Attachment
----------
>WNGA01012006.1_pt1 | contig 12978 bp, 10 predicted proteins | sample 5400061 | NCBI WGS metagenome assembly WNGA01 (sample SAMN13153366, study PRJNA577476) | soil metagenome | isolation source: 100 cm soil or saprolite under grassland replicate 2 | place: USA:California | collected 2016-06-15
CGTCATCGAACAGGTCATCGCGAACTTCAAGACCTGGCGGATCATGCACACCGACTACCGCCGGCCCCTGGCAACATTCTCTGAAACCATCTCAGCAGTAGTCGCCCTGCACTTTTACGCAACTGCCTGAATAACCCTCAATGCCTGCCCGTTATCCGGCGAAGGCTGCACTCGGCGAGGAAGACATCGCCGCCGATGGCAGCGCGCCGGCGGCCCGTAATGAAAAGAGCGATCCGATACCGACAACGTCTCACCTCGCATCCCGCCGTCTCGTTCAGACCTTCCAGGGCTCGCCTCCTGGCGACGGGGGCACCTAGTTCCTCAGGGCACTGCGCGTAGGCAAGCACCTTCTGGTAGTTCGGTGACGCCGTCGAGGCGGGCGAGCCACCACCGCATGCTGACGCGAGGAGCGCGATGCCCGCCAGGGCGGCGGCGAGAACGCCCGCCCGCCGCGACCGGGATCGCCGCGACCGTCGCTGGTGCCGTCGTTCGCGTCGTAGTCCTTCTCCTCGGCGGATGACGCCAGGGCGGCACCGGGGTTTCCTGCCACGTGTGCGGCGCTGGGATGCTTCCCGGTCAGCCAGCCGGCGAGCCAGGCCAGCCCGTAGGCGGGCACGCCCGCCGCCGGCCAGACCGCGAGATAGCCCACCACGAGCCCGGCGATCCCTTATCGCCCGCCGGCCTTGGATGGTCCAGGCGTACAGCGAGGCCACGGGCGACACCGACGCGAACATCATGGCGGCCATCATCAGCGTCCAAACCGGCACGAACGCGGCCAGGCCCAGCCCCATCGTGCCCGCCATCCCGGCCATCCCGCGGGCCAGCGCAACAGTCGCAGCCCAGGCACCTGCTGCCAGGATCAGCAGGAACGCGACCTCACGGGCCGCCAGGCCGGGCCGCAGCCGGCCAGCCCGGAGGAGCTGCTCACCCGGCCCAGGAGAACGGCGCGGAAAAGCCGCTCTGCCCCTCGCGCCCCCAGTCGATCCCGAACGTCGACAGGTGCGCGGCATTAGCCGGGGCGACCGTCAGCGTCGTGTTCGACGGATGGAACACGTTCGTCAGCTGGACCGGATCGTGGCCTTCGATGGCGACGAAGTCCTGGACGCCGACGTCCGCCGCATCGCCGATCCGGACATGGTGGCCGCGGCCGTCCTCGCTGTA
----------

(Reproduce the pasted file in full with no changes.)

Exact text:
>WNGA01012006.1_pt1 | contig 12978 bp, 10 predicted proteins | sample 5400061 | NCBI WGS metagenome assembly WNGA01 (sample SAMN13153366, study PRJNA577476) | soil metagenome | isolation source: 100 cm soil or saprolite under grassland replicate 2 | place: USA:California | collected 2016-06-15
CGTCATCGAACAGGTCATCGCGAACTTCAAGACCTGGCGGATCATGCACACCGACTACCGCCGGCCCCTGGCAACATTCTCTGAAACCATCTCAGCAGTAGTCGCCCTGCACTTTTACGCAACTGCCTGAATAACCCTCAATGCCTGCCCGTTATCCGGCGAAGGCTGCACTCGGCGAGGAAGACATCGCCGCCGATGGCAGCGCGCCGGCGGCCCGTAATGAAAAGAGCGATCCGATACCGACAACGTCTCACCTCGCATCCCGCCGTCTCGTTCAGACCTTCCAGGGCTCGCCTCCTGGCGACGGGGGCACCTAGTTCCTCAGGGCACTGCGCGTAGGCAAGCACCTTCTGGTAGTTCGGTGACGCCGTCGAGGCGGGCGAGCCACCACCGCATGCTGACGCGAGGAGCGCGATGCCCGCCAGGGCGGCGGCGAGAACGCCCGCCCGCCGCGACCGGGATCGCCGCGACCGTCGCTGGTGCCGTCGTTCGCGTCGTAGTCCTTCTCCTCGGCGGATGACGCCAGGGCGGCACCGGGGTTTCCTGCCACGTGTGCGGCGCTGGGATGCTTCCCGGTCAGCCAGCCGGCGAGCCAGGCCAGCCCGTAGGCGGGCACGCCCGCCGCCGGCCAGACCGCGAGATAGCCCACCACGAGCCCGGCGATCCCTTATCGCCCGCCGGCCTTGGATGGTCCAGGCGTACAGCGAGGCCACGGGCGACACCGACGCGAACATCATGGCGGCCATCATCAGCGTCCAAACCGGCACGAACGCGGCCAGGCCCAGCCCCATCGTGCCCGCCATCCCGGCCATCCCGCGGGCCAGCGCAACAGTCGCAGCCCAGGCACCTGCTGCCAGGATCAGCAGGAACGCGACCTCACGGGCCGCCAGGCCGGGCCGCAGCCGGCCAGCCCGGAGGAGCTGCTCACCCGGCCCAGGAGAACGGCGCGGAAAAGCCGCTCTGCCCCTCGCGCCCCCAGTCGATCCCGAACGTCGACAGGTGCGCGGCATTAGCCGGGGCGACCGTCAGCGTCGTGTTCGACGGATGGAACACGTTCGTCAGCTGGACCGGATCGTGGCCTTCGATGGCGACGAAGTCCTGGACGCCGACGTCCGCCGCATCGCCGATCCGGACATGGTGGCCGCGGCCGTCCTCGCTGTA